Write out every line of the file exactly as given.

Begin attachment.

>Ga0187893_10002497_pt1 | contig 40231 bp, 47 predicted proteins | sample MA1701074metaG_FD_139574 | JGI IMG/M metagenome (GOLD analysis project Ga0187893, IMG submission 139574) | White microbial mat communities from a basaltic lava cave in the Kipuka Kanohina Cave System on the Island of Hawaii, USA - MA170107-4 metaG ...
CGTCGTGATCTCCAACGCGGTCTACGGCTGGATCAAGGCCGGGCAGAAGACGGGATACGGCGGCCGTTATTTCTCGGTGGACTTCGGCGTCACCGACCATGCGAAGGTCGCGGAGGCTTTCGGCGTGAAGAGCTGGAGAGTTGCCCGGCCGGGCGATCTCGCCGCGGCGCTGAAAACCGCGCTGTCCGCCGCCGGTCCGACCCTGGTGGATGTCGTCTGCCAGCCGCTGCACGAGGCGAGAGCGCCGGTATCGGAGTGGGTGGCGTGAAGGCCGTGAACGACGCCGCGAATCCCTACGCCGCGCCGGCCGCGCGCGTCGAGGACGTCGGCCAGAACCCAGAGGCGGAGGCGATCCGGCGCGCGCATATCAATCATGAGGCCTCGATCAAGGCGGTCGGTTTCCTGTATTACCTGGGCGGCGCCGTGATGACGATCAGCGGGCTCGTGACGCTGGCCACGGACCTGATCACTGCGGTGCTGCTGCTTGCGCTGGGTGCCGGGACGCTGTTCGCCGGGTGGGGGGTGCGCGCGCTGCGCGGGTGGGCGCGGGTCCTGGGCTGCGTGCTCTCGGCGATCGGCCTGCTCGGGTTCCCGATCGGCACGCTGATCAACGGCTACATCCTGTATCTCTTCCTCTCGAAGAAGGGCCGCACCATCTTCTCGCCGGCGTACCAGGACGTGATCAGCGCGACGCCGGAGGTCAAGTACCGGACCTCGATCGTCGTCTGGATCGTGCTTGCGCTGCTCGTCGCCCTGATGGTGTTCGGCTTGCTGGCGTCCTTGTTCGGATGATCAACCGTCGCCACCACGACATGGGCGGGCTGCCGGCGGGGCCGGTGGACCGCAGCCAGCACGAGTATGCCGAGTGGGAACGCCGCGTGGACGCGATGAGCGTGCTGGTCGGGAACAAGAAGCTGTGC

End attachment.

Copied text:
>Ga0187893_10002497_pt1 | contig 40231 bp, 47 predicted proteins | sample MA1701074metaG_FD_139574 | JGI IMG/M metagenome (GOLD analysis project Ga0187893, IMG submission 139574) | White microbial mat communities from a basaltic lava cave in the Kipuka Kanohina Cave System on the Island of Hawaii, USA - MA170107-4 metaG ...
CGTCGTGATCTCCAACGCGGTCTACGGCTGGATCAAGGCCGGGCAGAAGACGGGATACGGCGGCCGTTATTTCTCGGTGGACTTCGGCGTCACCGACCATGCGAAGGTCGCGGAGGCTTTCGGCGTGAAGAGCTGGAGAGTTGCCCGGCCGGGCGATCTCGCCGCGGCGCTGAAAACCGCGCTGTCCGCCGCCGGTCCGACCCTGGTGGATGTCGTCTGCCAGCCGCTGCACGAGGCGAGAGCGCCGGTATCGGAGTGGGTGGCGTGAAGGCCGTGAACGACGCCGCGAATCCCTACGCCGCGCCGGCCGCGCGCGTCGAGGACGTCGGCCAGAACCCAGAGGCGGAGGCGATCCGGCGCGCGCATATCAATCATGAGGCCTCGATCAAGGCGGTCGGTTTCCTGTATTACCTGGGCGGCGCCGTGATGACGATCAGCGGGCTCGTGACGCTGGCCACGGACCTGATCACTGCGGTGCTGCTGCTTGCGCTGGGTGCCGGGACGCTGTTCGCCGGGTGGGGGGTGCGCGCGCTGCGCGGGTGGGCGCGGGTCCTGGGCTGCGTGCTCTCGGCGATCGGCCTGCTCGGGTTCCCGATCGGCACGCTGATCAACGGCTACATCCTGTATCTCTTCCTCTCGAAGAAGGGCCGCACCATCTTCTCGCCGGCGTACCAGGACGTGATCAGCGCGACGCCGGAGGTCAAGTACCGGACCTCGATCGTCGTCTGGATCGTGCTTGCGCTGCTCGTCGCCCTGATGGTGTTCGGCTTGCTGGCGTCCTTGTTCGGATGATCAACCGTCGCCACCACGACATGGGCGGGCTGCCGGCGGGGCCGGTGGACCGCAGCCAGCACGAGTATGCCGAGTGGGAACGCCGCGTGGACGCGATGAGCGTGCTGGTCGGGAACAAGAAGCTGTGC